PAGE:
Point Of Entry

A point of entry system, or POE, is installed into your main water line. This is where your water is dispersed throughout the house.

When you install a POE system, it filters all the water that comes through your home. This means that you have RO filtered water in your toilet, as well as your bathtub. Some people may think this is extreme, although there are some reasons you may need this.

If your water is contaminated, you may want to think of installing a whole-home RO system. RO will solve several contamination issues, including:

  • Metals
  • Lead
  • Viruses
  • Bacteria
  • Chemicals
  • And Other contaminants.

If you are in an area where your water has these contaminants, you should install a whole-home system.

The cost of a point of entry system will run about $6,000 to $18,000. However, it depends on the system you install. This price includes installation fees, but this is DIY friendly. If you do it yourself, you are potentially looking at $3,000 to $10,000.

Point Of Use

Point of use systems is different from POE in the way that they operate. Rather than filtering the entire home, they filter the sink where you install them.

For instance, if you don’t drink water from the bathroom sink, you don’t need a unit in there. You also will not be bathing in filtered water. The point of use is purely to ingest reverse osmosis filtered water, not shower in, or launder with.

The cost of a point of use system is about $250 to $400 per unit. Of course, this price differs depending on the type of unit that you get. Some of these can even run up to $10,000 per unit. Although, that is unusual for someone to buy for residential use.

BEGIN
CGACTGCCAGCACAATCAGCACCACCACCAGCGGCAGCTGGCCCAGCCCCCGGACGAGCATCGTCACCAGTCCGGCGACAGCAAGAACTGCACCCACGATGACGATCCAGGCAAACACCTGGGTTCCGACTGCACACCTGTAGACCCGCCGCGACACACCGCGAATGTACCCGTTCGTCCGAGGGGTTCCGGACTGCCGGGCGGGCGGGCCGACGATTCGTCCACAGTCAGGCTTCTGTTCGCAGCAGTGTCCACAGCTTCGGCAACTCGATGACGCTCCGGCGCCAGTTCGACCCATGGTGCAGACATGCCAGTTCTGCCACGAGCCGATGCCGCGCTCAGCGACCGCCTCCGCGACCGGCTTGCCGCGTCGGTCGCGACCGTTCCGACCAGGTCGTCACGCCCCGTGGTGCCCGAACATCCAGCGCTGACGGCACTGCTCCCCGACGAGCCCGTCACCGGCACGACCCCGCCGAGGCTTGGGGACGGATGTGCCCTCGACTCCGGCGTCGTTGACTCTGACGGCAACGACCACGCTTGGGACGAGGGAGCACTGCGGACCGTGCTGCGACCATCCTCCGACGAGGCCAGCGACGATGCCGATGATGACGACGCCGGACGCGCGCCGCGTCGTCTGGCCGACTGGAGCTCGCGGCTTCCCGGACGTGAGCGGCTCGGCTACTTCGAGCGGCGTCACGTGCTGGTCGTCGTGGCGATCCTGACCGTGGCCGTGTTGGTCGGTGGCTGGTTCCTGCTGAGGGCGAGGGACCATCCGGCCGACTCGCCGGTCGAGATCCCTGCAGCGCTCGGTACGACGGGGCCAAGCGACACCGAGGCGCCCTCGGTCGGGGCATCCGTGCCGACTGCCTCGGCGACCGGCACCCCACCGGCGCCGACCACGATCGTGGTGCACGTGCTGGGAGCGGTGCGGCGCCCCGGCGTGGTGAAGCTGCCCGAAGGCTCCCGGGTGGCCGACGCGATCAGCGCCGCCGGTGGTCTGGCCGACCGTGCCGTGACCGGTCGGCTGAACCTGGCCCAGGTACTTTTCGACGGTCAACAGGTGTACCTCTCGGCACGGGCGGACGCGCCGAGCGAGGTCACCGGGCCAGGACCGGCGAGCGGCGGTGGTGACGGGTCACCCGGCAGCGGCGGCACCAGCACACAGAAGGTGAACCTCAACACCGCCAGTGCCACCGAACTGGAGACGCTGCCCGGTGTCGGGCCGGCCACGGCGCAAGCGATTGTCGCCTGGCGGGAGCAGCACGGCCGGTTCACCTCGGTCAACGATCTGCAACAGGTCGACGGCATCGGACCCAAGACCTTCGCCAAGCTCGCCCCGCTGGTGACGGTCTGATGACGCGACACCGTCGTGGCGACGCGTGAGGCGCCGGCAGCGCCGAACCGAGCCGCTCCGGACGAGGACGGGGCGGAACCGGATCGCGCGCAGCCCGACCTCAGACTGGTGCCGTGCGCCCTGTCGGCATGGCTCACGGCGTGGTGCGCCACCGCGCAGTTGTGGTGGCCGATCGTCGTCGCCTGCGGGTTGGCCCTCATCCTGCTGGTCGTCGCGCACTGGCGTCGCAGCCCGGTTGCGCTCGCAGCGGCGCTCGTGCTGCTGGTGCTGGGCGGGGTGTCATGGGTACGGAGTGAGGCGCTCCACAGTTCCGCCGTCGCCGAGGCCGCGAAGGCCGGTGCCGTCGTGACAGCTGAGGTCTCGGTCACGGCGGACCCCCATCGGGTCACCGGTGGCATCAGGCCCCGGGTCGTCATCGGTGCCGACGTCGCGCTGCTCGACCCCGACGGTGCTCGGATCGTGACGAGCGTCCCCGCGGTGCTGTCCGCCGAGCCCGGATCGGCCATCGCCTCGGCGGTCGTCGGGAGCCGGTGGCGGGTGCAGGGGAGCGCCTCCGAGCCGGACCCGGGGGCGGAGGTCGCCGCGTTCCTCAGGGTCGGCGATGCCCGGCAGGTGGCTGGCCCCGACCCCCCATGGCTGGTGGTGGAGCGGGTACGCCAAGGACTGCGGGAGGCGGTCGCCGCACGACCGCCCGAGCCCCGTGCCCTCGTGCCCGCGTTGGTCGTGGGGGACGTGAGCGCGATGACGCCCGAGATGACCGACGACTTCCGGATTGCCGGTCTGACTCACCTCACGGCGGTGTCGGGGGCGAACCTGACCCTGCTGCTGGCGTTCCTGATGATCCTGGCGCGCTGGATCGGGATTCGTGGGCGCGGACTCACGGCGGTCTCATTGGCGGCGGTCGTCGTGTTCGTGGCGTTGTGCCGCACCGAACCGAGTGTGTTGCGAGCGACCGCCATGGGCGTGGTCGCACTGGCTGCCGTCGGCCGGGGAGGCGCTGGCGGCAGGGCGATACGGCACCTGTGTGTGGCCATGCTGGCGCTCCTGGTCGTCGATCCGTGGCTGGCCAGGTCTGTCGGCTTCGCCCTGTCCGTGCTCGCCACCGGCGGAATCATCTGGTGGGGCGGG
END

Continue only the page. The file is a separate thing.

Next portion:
The Cost Difference Of Doing it Yourself

All the above prices talked out in this guide include the installation fees and labor costs of plumbers. Now, how much would it be if you did it yourself? You could save a lot of money if you opt-out of professional installation.

The cost to do it yourself will be the price of what system you’re installing. This can be as low as $75 per unit, to $800 per unit. This depends on whether you choose the point of entry or a point of use system.

DIY vs. Professional Installation

Average Cost Per Point of Use Unit



$75 – $300

$250 – 400

DIY vs. Professional Installation

Average Cost of Point of Entry



$3,000 – $6000

$6,000 – $18,000

As you can see, the choice to do it yourself could save you quite a bit of money.

Basic Instructions Of Installing A DIY Reverse Osmosis Water Filtration System: Point Of Use And Point Of Entry

Point Of Use

Step 1: Prepare Your Space
  • Shut off the water. Close the cold water shut off valve
  • Turn on the faucet. Turn your cold water on to make sure the water is not still running
  • Disconnect the water line from the shutoff valve from the cold water
  • Tighten the water supply fitting to the cold shut off valve using your hand only.
  • Drain the water. Use the water draining kit to drain the water from the reverse osmosis filters.
  • Take apart the drainpipe. Disassemble the sink drainpipe from the tailpiece of the sink. Clean the tailpiece.
  • Install the drain adapter directly to the sink tailpiece.
  • Put the drain tubing connector onto the drain adapter, turning it 45 degrees. Tighten the nut.
  • Assemble the P trap to the drain adapter and the other fittings as well
  • Tighten all the connections, but make sure they are not too tight, or they may break if they are plastic.